‘‘That definitely shouldn’t be happening,’’ said Jack Crann, the owner of the Connecticut dog-training company Peace of Mind Canine, after a Post reporter alerted him to a video that included private financial details. ‘‘That was a meeting for us, and shouldn’t be put out for the public.’’

Patrick Jackson, the technology chief of the privacy-software company Disconnect and a former researcher for the National Security Agency researcher, who alerted The Post to the exposed data, said Zoom could do a better job at cautioning people to protect their videos. Zoom could also help by implementing design tweaks, such as naming videos in an unpredictable way to make them harder to find.

Jackson found the videos by using a free online search engine that scans through open cloud storage space online. One search for recordings, using Zoom’s default naming convention, revealed more than 15,000 results.

‘‘This was stuff I didn’t feel good watching, and I doubt all of the people here know these videos are public,’’ he said.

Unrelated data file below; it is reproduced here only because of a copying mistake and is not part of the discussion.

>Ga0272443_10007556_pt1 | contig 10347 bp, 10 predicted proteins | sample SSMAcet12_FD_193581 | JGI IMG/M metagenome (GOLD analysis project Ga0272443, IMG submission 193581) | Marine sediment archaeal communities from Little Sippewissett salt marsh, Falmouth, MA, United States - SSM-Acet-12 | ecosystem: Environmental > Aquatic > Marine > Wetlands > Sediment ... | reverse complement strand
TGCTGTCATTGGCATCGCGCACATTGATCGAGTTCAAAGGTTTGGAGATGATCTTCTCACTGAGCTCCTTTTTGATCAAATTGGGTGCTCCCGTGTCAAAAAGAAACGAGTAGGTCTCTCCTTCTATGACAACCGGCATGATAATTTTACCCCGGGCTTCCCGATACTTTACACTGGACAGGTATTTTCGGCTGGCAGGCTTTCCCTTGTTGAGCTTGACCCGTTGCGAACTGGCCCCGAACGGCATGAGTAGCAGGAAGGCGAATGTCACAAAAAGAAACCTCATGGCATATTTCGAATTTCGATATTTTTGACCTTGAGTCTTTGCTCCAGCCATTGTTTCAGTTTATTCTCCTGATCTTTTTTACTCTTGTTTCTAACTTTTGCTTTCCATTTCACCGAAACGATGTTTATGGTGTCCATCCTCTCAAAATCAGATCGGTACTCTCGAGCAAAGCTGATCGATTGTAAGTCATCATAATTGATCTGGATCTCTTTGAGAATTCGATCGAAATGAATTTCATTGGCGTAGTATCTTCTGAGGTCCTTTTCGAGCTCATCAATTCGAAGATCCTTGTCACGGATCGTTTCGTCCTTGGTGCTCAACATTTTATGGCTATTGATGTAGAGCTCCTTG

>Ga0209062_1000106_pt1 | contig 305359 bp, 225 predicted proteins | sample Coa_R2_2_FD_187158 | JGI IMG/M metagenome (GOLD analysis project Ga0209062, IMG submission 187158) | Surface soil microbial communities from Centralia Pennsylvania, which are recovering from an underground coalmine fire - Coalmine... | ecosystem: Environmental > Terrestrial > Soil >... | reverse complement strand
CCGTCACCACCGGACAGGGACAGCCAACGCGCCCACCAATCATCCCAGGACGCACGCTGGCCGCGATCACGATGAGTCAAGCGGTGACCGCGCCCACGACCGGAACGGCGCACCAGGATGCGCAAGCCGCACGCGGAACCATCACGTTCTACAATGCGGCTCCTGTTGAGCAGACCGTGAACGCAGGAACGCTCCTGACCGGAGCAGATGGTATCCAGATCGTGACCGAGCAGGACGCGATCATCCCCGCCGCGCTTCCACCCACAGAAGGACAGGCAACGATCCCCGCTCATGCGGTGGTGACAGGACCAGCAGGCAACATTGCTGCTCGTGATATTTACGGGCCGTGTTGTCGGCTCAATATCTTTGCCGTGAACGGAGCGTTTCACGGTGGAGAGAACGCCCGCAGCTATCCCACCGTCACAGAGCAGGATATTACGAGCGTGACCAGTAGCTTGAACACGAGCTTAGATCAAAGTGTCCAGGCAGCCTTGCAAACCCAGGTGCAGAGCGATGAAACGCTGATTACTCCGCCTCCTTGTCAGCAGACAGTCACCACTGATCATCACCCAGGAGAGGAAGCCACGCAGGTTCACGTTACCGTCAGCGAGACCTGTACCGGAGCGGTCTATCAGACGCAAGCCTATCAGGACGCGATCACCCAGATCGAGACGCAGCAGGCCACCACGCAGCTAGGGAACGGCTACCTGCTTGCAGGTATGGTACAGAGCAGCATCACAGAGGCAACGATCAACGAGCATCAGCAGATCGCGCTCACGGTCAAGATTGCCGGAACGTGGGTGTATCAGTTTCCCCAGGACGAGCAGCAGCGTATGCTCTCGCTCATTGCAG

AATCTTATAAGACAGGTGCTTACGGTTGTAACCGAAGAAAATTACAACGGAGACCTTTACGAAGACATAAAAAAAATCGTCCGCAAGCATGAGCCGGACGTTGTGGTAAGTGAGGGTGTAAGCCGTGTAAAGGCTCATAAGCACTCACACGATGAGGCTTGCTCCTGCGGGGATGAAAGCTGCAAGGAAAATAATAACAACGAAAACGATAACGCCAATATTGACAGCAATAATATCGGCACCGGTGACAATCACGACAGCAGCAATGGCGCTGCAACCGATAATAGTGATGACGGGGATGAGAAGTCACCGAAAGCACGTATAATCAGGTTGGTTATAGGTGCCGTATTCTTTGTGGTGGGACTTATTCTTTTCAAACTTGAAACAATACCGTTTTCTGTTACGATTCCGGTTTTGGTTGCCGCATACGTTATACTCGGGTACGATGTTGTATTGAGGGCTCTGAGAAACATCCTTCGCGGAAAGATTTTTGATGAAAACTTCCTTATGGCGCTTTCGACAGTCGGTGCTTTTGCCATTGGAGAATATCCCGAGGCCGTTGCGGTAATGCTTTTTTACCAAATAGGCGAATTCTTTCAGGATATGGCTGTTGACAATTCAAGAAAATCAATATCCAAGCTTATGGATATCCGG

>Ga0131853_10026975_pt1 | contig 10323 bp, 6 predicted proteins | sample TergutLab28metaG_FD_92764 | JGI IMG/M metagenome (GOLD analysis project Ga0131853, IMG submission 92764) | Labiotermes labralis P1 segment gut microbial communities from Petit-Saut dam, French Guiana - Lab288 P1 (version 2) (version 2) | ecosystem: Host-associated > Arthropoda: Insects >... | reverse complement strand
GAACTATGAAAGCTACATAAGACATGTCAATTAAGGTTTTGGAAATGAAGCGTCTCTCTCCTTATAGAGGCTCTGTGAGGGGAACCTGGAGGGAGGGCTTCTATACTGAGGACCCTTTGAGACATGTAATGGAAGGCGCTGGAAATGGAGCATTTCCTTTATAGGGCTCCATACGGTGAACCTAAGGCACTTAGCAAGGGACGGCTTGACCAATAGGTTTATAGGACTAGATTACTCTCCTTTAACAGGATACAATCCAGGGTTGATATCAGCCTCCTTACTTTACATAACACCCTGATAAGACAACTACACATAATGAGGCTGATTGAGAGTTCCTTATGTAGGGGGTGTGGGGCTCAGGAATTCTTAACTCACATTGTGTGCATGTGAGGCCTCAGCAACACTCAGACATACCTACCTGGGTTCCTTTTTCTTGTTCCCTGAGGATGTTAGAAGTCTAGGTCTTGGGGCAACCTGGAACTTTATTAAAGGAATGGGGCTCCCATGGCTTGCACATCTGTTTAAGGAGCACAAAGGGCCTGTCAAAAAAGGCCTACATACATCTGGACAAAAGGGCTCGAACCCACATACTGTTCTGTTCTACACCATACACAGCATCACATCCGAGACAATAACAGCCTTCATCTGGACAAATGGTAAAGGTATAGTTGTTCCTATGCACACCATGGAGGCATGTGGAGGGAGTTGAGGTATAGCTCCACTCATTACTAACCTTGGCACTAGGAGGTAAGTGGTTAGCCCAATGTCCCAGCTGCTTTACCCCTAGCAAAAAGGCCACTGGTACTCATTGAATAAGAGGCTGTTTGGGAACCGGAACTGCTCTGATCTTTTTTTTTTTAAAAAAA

Many of the videos can be found on unprotected chunks of Amazon storage space, known as buckets, which are widely used across the Web. Amazon buckets are locked down by default, but many users make the storage space publicly accessible either inadvertently or to share files with other people.

Thousands of other Zoom clips, all of them named in the same way, have been uploaded onto the video sites of YouTube and Vimeo. In one clip posted Wednesday, a class of second- grade students can be seen learning about money while logged in from home.